Locking Mozilla Firefox Settings

Note: If you need assistance on implementing these instructions, ask in the mozilla.support.firefox newsgroup. Not in a comment to this blog post.

Let’s say you are the administrator of one or more installations of Mozilla Firefox and you want to lock certain settings/options, so users cannot edit them. For instance you may want to prevent people from changing the proxy setting, the homepage, the ability to save passwords, etc.

It is possible, but it’s a little complicated.

First you need to find out what the names are of the preferences you wish to lock. The best way to do this is by entering about:config in the Firefox location bar. Every preference that has been used will appear in the resulting list. You can use the filter field to search for preferences that contain certain words. For instance, if you’re looking for the homepage URL setting, just type homepage in the filter field. For more info on preference names, and about:config see:

Next, create a file anywhere on your hard drive, called mozilla.txt. Open mozilla.txt in a text editor (Notepad), and begin the first line with two forward slashes. The following lines will contain the preferences you want to lock, and their values. They should be in the same form as you see them in your profile’s prefs.js file, with one exception: instead of using user_pref, use lockPref. For instance, if you want to lock the proxy at “direct connection“, and lock the homepage at (forgive the ego) http://ilias.ca, the contents of your mozilla.txt file would look like this:
lockPref("network.proxy.type", 0);
lockPref("browser.startup.homepage", "http://ilias.ca/");

Here’s where it gets tricky. The file must be encoded, and renamed. The encoding is a simple “byte-shifting” with an offset of 13. You can download a program that will do this here, or use an online encoder here.

The resulting file should be named mozilla.cfg. Save that in the same directory as firefox.exe.

Last step: In C:\Program Files\Mozilla Firefox\greprefs\ there’s a file called all.js. Open all.js in a text editor, and add the following line at the end of it:
pref("general.config.filename", "mozilla.cfg");

Save, close, and start Firefox to test it.

47 Responses

  1. Jeff G. March 26, 2005 / 11:23 am

    Good job on that, Chris, well written.

  2. Anonymous March 28, 2005 / 11:19 am

    Worked great! You da man.

  3. Anonymous March 31, 2005 / 6:58 am

    Thank you Chris! Your blog saved our day 🙂

  4. Anonymous April 13, 2005 / 8:28 pm

    Chris, I looked all over to find how to do that, so i’m not sure how you figured it out. But thanxs as it gives us a working solution to our problem. Good work

  5. Anonymous April 13, 2005 / 8:29 pm

    Chris, I looked all over to find how to do that, so i’m not sure how you figured it out. But thanxs as it gives us a working solution to our problem. Good work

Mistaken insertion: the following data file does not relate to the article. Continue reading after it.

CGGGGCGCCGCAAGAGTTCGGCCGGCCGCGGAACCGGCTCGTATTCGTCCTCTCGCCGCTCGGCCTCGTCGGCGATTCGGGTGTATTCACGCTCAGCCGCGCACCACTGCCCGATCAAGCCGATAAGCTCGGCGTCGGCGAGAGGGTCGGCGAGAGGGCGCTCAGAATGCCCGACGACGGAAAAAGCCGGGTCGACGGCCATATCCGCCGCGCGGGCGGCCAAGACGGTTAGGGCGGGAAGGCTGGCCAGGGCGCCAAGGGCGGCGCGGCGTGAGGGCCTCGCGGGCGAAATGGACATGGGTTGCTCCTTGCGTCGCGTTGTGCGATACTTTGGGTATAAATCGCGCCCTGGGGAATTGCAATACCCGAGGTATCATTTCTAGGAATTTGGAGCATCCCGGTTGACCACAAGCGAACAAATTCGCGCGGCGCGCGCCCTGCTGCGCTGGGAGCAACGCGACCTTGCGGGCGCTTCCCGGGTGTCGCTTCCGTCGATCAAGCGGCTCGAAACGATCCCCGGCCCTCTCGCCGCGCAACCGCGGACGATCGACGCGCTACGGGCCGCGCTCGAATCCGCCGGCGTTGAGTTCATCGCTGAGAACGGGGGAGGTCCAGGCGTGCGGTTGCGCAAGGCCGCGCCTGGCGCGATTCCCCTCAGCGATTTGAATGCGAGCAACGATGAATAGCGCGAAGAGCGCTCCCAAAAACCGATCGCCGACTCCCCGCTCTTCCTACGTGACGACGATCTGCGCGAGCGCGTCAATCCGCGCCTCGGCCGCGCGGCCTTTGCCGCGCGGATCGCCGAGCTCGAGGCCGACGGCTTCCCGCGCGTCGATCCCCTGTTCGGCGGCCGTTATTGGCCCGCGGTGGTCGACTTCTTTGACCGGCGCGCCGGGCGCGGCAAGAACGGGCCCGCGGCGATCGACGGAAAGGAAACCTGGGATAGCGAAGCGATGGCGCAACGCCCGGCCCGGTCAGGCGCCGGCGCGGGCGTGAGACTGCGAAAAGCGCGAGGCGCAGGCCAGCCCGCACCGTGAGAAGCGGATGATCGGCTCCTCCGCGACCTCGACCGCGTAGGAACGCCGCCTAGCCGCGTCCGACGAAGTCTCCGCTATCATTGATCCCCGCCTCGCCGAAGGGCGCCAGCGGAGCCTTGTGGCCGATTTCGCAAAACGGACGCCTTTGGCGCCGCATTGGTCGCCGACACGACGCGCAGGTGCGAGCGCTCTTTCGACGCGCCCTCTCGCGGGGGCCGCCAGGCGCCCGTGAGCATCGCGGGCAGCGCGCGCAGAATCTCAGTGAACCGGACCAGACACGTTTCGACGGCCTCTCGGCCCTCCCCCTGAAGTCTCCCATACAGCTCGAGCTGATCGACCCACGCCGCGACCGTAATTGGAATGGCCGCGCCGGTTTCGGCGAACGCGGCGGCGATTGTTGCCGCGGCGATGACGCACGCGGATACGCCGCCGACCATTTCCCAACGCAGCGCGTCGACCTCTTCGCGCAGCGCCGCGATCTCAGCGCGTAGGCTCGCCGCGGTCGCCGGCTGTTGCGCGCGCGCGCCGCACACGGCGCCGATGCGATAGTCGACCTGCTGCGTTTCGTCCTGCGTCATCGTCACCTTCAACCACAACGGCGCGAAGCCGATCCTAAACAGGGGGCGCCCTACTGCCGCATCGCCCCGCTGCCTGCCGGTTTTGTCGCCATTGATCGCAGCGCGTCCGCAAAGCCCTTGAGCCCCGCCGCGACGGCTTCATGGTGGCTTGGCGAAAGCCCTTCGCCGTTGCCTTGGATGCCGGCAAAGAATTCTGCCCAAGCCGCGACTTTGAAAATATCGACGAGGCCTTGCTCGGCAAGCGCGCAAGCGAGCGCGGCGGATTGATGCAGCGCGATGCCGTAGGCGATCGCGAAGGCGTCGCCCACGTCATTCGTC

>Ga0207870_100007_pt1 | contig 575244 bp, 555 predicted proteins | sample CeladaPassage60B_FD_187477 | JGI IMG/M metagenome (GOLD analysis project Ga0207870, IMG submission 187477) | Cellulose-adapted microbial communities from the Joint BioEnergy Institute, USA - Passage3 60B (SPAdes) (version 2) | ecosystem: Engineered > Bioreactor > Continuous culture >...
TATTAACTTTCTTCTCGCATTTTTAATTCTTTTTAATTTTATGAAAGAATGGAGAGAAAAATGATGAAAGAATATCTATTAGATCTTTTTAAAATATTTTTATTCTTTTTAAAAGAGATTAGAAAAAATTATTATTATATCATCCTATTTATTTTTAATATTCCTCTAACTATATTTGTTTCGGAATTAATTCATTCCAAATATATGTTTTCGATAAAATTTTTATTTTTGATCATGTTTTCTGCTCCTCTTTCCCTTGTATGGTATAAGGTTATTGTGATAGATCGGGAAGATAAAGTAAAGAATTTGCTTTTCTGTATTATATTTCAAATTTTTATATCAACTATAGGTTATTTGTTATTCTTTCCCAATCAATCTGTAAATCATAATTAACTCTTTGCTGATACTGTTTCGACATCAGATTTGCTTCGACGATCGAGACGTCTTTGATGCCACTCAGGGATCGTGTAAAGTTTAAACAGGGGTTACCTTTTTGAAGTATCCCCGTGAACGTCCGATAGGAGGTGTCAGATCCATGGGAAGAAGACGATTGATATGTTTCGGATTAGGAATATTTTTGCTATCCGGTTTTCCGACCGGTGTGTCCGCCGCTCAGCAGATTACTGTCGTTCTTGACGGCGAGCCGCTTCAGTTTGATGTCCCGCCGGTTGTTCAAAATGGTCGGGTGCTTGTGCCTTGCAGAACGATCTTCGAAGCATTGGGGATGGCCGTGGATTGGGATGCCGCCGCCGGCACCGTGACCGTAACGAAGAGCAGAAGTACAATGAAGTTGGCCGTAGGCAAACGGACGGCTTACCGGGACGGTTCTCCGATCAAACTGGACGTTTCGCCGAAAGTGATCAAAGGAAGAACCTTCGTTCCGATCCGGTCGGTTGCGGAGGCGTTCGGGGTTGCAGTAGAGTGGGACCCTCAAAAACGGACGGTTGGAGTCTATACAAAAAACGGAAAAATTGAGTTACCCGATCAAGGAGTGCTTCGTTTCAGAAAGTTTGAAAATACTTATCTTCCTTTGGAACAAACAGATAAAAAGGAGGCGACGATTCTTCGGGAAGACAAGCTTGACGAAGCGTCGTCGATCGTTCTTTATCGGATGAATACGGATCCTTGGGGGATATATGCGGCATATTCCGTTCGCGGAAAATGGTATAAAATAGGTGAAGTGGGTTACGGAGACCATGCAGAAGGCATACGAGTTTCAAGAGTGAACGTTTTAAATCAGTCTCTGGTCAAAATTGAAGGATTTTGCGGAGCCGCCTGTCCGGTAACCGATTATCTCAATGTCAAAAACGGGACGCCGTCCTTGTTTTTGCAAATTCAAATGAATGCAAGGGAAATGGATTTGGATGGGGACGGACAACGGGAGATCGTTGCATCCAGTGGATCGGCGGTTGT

6. Anonymous June 10, 2005 / 2:12 am


    Thanks for the great info – it plugs a gaping hole in Firefox. My problem is that I’m using Mac OS X, so the solution is not an exact fit. While there is still the Mozilla “prefs.js” file on OS X, the path to saving in the same file as Firefox.exe, etc., just don’t work. I can create a .rtf file with the amended prefs.js language and convert it via the web converter, but I’m pretty much lost at that point. Any thoughts? There just has to be a way to lock this proxy use down in Firefox for OS X!

  7. Anonymous July 7, 2005 / 11:29 am

    this didnt work for me.
    i went to the site that is linked with the online byteshifter and they say there is a file called profiles.ini in the mozilla firefox folder and there isnt. what am i missing there? also after trying your little fix to lock it down, i came upon an error of some sort, the browser didnt keep any security features i wanted and the url text box wouldnt show the url.

  8. Josh July 15, 2005 / 1:45 pm

    OK, so I figured out how to use this method on Mac OS X. Basically, it is the same, but instead of saving the mozilla.cfg file to C:Program FilesMozilla Firefox you need to go to wherever your Firefox program icon is (probably in your Applications folder), right-click (or command-click) it and select ‘Show Package Contents’. The greprefs folder which contains the all.js file to be edited is also here.

    Let me know by email (see my Blogger profile) if this doesn’t work for you.

  9. Anonymous August 9, 2005 / 8:27 pm

    So how would you disable this feature if you didn’t know where the file was?

  10. robsta August 9, 2005 / 11:29 pm

    Thanks Chris, I’ve been looking for something similar to this for ages. This is going to be really useful.

  11. Josh August 22, 2005 / 11:54 am

    I left out one key thing from the Mac solution above. The mozilla.cfg file MUST be int he top-level of the application package for this to work…

  12. Karg August 24, 2005 / 2:13 am

    Works just great! Thanks!

  13. Anonymous August 25, 2005 / 1:58 pm

    To be precise, the mozilla.cfg file MUST reside in the FireFox.app/Contents/MacOS directory.

  14. Anonymous September 15, 2005 / 3:12 am

    Thanks m8 it worked for me 🙂
    looking for more stuffs like this 🙂


  15. Anonymous September 26, 2005 / 9:24 am


    You guys r great!!!!!!!!!!!!!!

  16. Anonymous September 29, 2005 / 11:48 am

    Thank you very much this has helped us a great deal. But there is one preference that we cannot get to lock. It’s in the tabbed browsing section, open external links in a new window.
    This is the statement that we have in mozilla.cfg
    Any ideas? Thanks in advance, Laurie

  17. Chris Ilias September 30, 2005 / 9:46 am